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Fear and Loathing Postmodernism

In: Philosophy and Psychology

Submitted By wildand5150
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Fear and Loathing Postmodernism
Postmodernism is a philosophical term that describes an era or movement in American culture marked by attitudes of skepticism which challenges many of the ideals of Modernism. As an opposition towards the modern era, Postmodernism can be identified in art through its related terms such as fragmentation, hyper-realism, deconstruction, pastiche and ambiguity. Specifically, postmodernism refutes such concepts as reality, the ability to reach perfection, absolute truth, the structures of capitalism, ideals represented within popular culture, political values and other core concepts related to the structures of American culture. The concept is often criticized as a truism for its ambiguity in its very definition. Ironically, ambiguity in relation to truth is as much a description of the term as it is a concept practiced within the cultural movement. For this reason, the term is perhaps most simplistically exemplified and defined through media texts which encode its ideologies. One such media text includes Fear and Loathing in Las Vegas, a film adapted from Hunter Thompson’s 1972 novel. In the following essay, I will define the concept of postmodernism through Fear and Loathing in Las Vegas.
The media text uses humor to challenge modernistic ideas of one’s ability to achieve the Utopian “American dream,” which is often defined as the realization of ultimate happiness and success. Specifically, Fear and Loathing’s satirical refute of the existence of an American Dream is encoded throughout the film, a theme immediately introduced to the audience. In the opening scene, a series of news clips covering the 1960's Vietnam War and Civil Rights Movement plays over “My Favorite Things” a song created for the Broadway musical “Sound of Music.” These violent clips and discordant musical rhythms fade into the review mirror of a flashy red 1971 Chevrolet convertible occupied by two drug fueled main protagonists, Raoul Duke and Dr. Gonzo,, who speed across the desert on their way to Las Vegas. The montage of war, struggle and self-empowerment left behind in a Nevadan desert dust cloud coupled with the fear-refuting yet emotional distraught song, suggests the degradation of the modernist era progression. The counter cultural characters are introduced as the product of the search for the American Dream, and they are seen as two crazed fools, under the influence of hallucinogenic drugs still in search of the same utopia as their predecessors had in the previous decade. Similar symbols of mockery towards the American Dream include the protagonists’ rented convertible and the glitz and glamour of the city wherein the film is set. The vehicle, which the protagonists named “the red shark,” and its Las Vegas destination similarly allude to the American cultural desire for excess. This idea is humorously argued throughout the film. Excess leads to degradation of society- red shark “the drive for material gain is powerful and angerous”. Throughout the film the illusion of the American Dream is reinforced as the protagonists consistently are shown encountering every ideological symbolism of success and material gain with grotesque hallucinogenic perceptions and departing with trails of destruction. The films use of light and color similarly degrades the 1960’s illusion that Las Vegas promises its visitors a utopia as the protagonists are filmed in a haze of fading glittering lights and obscured neon colors.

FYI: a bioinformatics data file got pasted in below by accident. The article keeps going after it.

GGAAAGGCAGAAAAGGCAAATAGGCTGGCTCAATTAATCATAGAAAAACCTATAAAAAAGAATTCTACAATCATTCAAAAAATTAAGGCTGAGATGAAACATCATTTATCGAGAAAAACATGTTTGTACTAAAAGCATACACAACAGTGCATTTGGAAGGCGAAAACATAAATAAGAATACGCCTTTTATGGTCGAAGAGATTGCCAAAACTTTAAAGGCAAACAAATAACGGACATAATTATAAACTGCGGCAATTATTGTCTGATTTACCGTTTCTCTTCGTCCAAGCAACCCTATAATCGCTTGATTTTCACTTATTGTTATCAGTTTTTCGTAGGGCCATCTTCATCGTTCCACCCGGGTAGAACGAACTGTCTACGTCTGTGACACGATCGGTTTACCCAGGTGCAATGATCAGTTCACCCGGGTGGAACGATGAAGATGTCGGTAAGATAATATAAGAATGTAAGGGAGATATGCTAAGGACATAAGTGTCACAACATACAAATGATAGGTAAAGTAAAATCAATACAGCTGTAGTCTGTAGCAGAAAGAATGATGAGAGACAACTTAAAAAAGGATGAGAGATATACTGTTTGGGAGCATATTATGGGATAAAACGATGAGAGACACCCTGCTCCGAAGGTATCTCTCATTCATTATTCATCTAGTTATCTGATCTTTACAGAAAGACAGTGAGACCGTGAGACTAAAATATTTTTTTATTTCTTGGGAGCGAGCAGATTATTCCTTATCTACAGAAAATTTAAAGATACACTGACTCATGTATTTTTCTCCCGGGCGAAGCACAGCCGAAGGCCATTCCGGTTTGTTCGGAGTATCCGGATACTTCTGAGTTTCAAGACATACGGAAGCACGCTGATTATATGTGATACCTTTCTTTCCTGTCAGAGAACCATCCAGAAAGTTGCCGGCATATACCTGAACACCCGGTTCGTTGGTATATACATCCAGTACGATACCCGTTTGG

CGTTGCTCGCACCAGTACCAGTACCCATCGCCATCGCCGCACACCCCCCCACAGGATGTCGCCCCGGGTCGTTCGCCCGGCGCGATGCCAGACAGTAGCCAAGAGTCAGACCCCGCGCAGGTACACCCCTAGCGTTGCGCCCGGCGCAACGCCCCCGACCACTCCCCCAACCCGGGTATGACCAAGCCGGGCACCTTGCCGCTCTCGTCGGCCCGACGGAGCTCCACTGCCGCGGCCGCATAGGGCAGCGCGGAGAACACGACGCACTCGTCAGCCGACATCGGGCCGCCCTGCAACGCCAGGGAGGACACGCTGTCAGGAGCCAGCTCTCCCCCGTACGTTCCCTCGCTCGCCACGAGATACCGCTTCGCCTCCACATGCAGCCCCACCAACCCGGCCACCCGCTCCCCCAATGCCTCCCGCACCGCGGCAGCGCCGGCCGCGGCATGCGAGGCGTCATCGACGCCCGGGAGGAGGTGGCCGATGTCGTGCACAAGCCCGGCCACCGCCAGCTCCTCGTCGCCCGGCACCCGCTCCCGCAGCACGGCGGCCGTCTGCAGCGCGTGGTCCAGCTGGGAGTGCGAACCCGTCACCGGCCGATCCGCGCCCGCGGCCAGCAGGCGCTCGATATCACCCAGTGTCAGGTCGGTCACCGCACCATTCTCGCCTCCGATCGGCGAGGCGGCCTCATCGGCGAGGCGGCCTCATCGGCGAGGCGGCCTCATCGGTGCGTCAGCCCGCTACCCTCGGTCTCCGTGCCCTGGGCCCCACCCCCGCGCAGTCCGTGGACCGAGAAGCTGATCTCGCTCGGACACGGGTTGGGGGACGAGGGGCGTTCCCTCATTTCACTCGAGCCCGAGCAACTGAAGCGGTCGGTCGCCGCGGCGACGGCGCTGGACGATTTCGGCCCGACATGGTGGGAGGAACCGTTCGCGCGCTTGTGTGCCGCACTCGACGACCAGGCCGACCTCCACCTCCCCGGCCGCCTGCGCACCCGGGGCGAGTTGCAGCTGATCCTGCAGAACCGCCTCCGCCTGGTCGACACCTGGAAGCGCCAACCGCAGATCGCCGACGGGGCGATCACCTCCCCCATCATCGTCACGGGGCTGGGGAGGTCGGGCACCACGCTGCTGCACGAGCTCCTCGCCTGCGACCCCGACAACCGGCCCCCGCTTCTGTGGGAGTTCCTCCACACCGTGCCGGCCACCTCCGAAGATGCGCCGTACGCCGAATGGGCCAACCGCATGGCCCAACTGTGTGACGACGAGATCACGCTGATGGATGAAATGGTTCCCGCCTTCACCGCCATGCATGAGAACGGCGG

References
^ "The Sound of Music". Guidetomusicaltheatre.com. Retrieved July 27, 2012.

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